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The Politics of Health Care in Russia: The Feminization of Medicine and Other Obstacles to Professionalism

  • Kate Schecter
Chapter

Abstract

In the current economic turmoil embroiling Russia, the health care system is in a particularly precarious position. Physicians have not been able to improve their financial or professional standing. This chapter will examine the underlying causes of the professional predicament that Russian physicians face. Numerous forces are holding physicians back from developing an autonomous political voice to advocate for their profession.1 The legacy of Soviet socialized medicine and the feminization of the medical field are important contributing factors. More recent impediments to professionalism such as lack of institutional capacity and economic resources to support reforms are also contributing to the problem.

Keywords

Shadow Economy Russian Society Soviet Period Woman Physician Labor Source 
These keywords were added by machine and not by the authors. This process is experimental and the keywords may be updated as the learning algorithm improves.

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Notes

  1. 1.
    For the purposes of this paper, a professional occupation is defined as a self-regulating occupation that requires training, specialization, and an orientation toward a code of ethics that entails corporate responsibility. This definition combines a few basic criteria that appear in many Western definitions of professionalism and that have come to be generally accepted. Two books that clearly define the term are Paul Starr, The Transformation of American Medicine (New York: Basic Books, Inc., 1982), 15, and Samuel Huntington, The Soldier and the State: The Theory and Politics of Civil-Military Relations (Cambridge, MA: Harvard University Press, 1959), 8–10.Google Scholar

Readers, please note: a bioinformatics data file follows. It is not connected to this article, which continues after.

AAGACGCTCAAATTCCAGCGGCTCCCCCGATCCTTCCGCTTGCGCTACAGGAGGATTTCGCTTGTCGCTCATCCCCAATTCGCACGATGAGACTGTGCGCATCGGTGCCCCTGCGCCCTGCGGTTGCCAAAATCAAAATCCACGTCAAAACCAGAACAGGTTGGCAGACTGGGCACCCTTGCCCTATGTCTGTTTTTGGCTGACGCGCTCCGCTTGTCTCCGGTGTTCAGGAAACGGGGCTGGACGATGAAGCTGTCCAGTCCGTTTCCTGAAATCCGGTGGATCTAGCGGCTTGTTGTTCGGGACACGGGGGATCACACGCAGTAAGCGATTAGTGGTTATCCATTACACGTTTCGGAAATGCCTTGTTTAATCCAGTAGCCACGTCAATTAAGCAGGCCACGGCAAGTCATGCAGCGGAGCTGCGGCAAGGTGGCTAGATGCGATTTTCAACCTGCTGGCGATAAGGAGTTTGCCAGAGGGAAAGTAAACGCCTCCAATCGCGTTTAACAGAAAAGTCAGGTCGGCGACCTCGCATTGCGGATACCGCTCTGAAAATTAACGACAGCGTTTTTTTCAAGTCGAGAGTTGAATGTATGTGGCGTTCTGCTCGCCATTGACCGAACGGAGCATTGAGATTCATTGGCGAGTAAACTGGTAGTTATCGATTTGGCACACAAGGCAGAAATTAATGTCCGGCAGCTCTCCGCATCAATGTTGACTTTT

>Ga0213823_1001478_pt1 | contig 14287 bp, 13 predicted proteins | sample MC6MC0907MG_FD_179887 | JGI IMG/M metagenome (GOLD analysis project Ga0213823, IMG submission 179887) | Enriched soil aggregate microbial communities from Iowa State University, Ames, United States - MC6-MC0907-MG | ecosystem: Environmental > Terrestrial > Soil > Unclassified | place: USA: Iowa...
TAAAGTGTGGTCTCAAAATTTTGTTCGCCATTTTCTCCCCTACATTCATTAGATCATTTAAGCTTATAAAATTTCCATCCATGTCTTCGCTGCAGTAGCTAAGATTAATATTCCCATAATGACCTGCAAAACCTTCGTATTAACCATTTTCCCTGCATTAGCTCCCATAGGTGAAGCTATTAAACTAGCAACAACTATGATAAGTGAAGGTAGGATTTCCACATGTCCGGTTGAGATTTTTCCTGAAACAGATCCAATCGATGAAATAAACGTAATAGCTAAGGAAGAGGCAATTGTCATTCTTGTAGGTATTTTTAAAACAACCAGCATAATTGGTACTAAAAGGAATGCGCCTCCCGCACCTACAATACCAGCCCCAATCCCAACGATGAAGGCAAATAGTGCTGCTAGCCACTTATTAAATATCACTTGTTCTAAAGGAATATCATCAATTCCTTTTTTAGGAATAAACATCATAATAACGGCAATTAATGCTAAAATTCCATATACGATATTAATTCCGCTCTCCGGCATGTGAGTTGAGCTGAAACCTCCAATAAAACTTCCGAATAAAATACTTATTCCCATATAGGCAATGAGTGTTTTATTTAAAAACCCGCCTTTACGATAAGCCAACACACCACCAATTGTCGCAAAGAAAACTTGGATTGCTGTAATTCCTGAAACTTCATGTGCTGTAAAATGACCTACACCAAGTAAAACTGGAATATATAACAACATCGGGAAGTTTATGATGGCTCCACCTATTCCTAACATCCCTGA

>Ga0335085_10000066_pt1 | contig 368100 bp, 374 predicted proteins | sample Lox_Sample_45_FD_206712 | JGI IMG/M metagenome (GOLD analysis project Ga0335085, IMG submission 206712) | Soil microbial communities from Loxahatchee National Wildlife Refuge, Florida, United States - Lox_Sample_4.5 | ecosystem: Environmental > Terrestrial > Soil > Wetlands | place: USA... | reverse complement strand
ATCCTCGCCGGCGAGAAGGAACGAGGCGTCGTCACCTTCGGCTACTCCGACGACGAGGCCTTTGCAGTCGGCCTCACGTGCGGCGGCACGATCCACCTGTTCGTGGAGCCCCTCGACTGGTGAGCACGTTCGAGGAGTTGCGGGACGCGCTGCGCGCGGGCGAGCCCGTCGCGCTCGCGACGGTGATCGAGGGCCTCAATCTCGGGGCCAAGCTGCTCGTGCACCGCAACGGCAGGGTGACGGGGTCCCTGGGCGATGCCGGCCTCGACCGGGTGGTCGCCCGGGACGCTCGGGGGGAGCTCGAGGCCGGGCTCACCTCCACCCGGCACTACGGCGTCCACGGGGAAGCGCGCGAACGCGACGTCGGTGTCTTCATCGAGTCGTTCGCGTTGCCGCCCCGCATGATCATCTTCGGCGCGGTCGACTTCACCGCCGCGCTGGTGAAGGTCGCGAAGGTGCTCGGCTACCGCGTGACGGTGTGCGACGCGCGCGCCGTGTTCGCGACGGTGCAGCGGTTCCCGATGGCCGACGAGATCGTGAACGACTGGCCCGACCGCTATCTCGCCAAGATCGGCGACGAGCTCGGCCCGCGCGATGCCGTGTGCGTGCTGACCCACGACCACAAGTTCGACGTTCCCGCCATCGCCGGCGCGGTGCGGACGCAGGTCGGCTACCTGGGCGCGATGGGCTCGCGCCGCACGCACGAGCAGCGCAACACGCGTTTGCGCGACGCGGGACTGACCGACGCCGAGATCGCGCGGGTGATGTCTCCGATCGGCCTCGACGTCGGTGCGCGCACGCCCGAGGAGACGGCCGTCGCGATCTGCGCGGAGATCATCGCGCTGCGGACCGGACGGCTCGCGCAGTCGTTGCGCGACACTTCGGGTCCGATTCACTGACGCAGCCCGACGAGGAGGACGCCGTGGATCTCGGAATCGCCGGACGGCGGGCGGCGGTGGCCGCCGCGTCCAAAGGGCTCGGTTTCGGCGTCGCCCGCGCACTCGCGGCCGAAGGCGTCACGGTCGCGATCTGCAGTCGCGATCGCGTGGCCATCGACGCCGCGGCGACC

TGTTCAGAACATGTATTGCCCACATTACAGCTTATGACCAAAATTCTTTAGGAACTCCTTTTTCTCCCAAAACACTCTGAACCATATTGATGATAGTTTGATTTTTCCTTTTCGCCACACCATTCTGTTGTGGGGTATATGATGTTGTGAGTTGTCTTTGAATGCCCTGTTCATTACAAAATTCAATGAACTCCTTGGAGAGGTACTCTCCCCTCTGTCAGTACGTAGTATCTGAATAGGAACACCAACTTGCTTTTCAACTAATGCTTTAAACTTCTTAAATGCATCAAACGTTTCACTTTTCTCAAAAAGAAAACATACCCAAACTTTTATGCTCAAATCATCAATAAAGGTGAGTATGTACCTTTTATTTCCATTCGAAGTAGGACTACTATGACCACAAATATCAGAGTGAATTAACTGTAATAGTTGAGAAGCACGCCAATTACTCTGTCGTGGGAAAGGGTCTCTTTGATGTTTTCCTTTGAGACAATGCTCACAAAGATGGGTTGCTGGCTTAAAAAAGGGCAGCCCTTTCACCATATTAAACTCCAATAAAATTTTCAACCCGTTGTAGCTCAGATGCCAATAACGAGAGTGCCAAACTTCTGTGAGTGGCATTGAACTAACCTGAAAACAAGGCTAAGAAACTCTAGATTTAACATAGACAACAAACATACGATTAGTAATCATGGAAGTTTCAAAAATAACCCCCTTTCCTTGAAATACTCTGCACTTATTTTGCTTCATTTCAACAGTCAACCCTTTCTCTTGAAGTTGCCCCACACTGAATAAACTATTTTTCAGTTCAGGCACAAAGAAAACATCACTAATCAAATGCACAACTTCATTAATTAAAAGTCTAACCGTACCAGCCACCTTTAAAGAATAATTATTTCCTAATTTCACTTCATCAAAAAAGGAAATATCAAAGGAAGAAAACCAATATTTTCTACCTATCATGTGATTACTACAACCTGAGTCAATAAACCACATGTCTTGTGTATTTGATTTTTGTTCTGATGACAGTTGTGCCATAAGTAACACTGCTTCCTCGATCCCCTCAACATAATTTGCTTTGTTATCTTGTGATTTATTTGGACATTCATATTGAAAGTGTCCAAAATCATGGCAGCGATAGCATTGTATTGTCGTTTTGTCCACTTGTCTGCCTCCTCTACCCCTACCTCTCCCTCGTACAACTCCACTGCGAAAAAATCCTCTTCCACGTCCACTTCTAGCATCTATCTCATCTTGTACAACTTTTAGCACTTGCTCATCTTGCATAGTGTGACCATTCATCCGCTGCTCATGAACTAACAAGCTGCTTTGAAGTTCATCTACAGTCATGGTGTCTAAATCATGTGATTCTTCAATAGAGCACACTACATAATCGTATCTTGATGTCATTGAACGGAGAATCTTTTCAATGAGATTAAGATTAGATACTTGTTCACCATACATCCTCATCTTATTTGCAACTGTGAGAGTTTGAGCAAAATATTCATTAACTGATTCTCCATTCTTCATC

2. 2.
    Barrington Moore Jr., The Social Origins of Dictatorship and Democracy: Lord and Peasant in the Making of the Modern World (Boston: Beacon Press, 1966), and Harold Perkins, The Rise of Professional Society: England Since 1880 (London: Routledge Press, 1989).Google Scholar
  3. 3.
    There is a small literature on the middle class and its importance in socialist societies. For a discussion of the terms and applicability, see Michael Kennedy, “The Constitution of Critical Intellectuals: Polish Physicians, Peace Activists and Democratic Society,” CSST Working Paper #46 (Ann Arbor, MI: The University of Michigan, April 1990), and Michael Kennedy, Professionals, Power and Solidarity in Poland (Cambridge, UK: Cambridge University Press, 1991). For an in-depth discussion of the history of the middle class in the Soviet Union, see Harley Balzer, ed., Russia’s Missing Middle Class: Professions in Russian History (London: M. E. Sharpe, 1996). Also, the last Open Media Research Institute publication of the journal Transition (21 March 1997) is devoted to the issue of the middle class in Russia.Google Scholar
  4. 4.